• Comprehensive knowledge of human resources and health and safety principles and applicable legal and regulatory guidelines is required, including but not limited to the Employment Standards Act (ESA), Occupational Health and Safety Act (OHSA), Accessibility for Ontarians with Disabilities Act (AODA), Human Rights Code (HRC), Personal Information Protection and Electronic Documents Act (PIPEDA), and other applicable regulations.
  • Experience in or working with non-profit organizations.
  • Maintain a high level of confidentiality and exercise discretion.

Interested candidates please forward your cover letter and resume to Penny Connors at pconnors@afptoronto.org

Posted

March 12, 2021

Toronto

 

NEW JOB POSTING POLICY EFFECTIVE JUNE 1, 2021

 

After extensive discussions and thorough research, the AFP-GTC Board has decided to implement a policy requiring all job postings to include salary ranges. The new policy roll-out will be supported by necessary educational resources.

As of June 1, 2021, all organizations posting jobs on our site must include a salary range for the advertised role. The AFP-GTC believes in promoting and supporting fairness and transparency as part of the Chapter’s IDEA mandate, and is committed to doing its part in eradicating procedures and processes that advance systemic discrimination during the hiring process.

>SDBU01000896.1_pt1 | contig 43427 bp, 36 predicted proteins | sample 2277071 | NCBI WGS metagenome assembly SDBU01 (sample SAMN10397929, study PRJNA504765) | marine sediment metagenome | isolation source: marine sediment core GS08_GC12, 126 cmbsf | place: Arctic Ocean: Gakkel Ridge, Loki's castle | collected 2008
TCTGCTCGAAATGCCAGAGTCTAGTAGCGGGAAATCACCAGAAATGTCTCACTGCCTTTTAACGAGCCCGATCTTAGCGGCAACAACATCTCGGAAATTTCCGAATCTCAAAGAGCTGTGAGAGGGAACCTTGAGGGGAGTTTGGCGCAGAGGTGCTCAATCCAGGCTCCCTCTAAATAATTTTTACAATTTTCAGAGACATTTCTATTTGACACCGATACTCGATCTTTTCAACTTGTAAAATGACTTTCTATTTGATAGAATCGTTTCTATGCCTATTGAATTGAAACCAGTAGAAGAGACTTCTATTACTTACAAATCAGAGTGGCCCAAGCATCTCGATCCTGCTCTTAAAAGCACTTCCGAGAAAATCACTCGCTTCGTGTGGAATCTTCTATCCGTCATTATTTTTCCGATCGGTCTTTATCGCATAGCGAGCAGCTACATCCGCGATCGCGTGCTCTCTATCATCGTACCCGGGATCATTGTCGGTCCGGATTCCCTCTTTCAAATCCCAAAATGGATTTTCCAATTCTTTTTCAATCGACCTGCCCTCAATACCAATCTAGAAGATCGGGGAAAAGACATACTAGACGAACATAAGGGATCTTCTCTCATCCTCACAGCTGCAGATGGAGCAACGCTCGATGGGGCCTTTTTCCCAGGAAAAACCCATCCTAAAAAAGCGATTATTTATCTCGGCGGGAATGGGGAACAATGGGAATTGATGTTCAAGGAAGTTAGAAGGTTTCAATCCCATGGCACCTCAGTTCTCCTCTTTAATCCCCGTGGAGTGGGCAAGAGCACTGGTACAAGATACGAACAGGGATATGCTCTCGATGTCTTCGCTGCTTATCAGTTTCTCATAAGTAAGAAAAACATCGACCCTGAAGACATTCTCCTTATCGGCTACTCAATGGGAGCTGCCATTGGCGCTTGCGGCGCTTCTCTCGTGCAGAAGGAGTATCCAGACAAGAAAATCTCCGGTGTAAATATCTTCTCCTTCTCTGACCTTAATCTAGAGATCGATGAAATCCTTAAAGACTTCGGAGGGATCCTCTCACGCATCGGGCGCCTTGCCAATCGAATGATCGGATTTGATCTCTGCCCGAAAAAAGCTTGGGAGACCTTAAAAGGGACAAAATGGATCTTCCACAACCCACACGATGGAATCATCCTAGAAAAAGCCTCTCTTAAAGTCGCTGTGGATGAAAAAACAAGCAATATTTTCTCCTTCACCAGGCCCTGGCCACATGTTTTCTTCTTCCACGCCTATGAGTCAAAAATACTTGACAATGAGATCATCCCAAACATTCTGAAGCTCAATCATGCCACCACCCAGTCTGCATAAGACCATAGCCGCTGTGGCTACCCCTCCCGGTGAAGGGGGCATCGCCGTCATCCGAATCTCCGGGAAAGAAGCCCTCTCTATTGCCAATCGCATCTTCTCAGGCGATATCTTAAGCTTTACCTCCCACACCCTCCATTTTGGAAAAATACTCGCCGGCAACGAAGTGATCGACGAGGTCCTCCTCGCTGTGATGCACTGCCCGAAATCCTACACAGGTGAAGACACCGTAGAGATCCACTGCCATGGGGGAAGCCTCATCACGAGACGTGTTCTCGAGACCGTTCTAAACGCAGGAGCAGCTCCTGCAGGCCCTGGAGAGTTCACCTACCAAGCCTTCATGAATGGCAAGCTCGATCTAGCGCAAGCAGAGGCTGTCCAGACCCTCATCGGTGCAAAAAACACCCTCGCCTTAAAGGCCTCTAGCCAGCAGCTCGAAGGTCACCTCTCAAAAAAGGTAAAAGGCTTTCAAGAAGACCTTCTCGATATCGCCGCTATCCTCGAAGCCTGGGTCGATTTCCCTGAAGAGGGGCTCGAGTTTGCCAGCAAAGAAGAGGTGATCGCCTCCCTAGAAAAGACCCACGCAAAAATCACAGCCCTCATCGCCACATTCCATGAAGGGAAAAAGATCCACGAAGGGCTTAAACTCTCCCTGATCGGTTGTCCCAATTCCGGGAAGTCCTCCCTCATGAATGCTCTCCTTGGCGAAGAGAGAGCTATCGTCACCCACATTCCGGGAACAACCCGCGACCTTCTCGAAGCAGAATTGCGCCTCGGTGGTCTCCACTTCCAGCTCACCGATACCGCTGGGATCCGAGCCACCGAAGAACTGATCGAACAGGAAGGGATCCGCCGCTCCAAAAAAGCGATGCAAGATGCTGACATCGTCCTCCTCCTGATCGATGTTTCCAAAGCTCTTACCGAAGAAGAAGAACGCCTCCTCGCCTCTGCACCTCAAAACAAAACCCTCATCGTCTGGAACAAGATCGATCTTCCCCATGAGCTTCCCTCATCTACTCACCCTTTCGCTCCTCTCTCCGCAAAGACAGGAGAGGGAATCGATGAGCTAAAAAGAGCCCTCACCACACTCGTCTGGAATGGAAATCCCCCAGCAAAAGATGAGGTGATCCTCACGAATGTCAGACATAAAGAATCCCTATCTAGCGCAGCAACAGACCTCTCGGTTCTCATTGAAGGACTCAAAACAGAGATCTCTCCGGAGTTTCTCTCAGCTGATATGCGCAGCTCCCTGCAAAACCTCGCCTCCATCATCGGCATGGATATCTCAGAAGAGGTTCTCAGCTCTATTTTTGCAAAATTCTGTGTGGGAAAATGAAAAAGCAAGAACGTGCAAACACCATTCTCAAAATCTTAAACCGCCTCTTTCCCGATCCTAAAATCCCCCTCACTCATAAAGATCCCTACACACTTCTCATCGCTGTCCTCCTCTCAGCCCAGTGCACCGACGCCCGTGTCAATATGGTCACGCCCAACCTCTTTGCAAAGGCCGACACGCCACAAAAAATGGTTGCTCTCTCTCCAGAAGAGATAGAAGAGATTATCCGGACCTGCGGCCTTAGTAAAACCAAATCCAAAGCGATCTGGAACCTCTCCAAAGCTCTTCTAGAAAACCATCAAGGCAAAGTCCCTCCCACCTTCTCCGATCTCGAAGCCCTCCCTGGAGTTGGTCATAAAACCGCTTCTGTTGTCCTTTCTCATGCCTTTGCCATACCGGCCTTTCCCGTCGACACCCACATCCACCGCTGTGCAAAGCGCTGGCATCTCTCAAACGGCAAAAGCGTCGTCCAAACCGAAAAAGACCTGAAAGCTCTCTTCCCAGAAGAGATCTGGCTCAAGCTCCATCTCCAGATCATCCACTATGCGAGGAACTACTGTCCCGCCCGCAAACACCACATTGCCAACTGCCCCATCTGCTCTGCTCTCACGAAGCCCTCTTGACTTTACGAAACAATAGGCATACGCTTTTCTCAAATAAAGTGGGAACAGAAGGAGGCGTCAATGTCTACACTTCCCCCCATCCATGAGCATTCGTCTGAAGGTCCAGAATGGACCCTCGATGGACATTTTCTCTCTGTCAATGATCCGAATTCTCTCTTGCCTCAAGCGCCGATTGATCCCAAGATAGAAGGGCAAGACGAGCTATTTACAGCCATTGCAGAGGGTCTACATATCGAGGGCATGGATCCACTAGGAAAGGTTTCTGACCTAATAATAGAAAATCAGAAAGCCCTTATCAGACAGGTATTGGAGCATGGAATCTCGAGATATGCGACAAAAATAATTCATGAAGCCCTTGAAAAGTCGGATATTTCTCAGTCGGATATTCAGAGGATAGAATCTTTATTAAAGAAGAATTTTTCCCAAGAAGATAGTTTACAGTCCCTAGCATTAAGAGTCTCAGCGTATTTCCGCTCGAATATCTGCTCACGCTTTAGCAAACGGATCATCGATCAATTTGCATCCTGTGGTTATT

We acknowledge that this new Job Posting Policy is only a small part that lends to more transparency in the hiring process, but it is a necessary one. Job candidates need to know and trust that they will not be discriminated against even before getting to the interview stage.

The AFP-GTC is planning a 3-part education series to support our members over the next several weeks, as we transition to more wage transparency and our policy on listing salary ranges. This series will address the “WHY?” and the “HOW?”.

  • WHY: Why it is important to take these steps as a sector; why it impacts diversity and inclusion as a whole, and why it is important to the larger goal of equity, anti-racism, and decreasing the wage gap.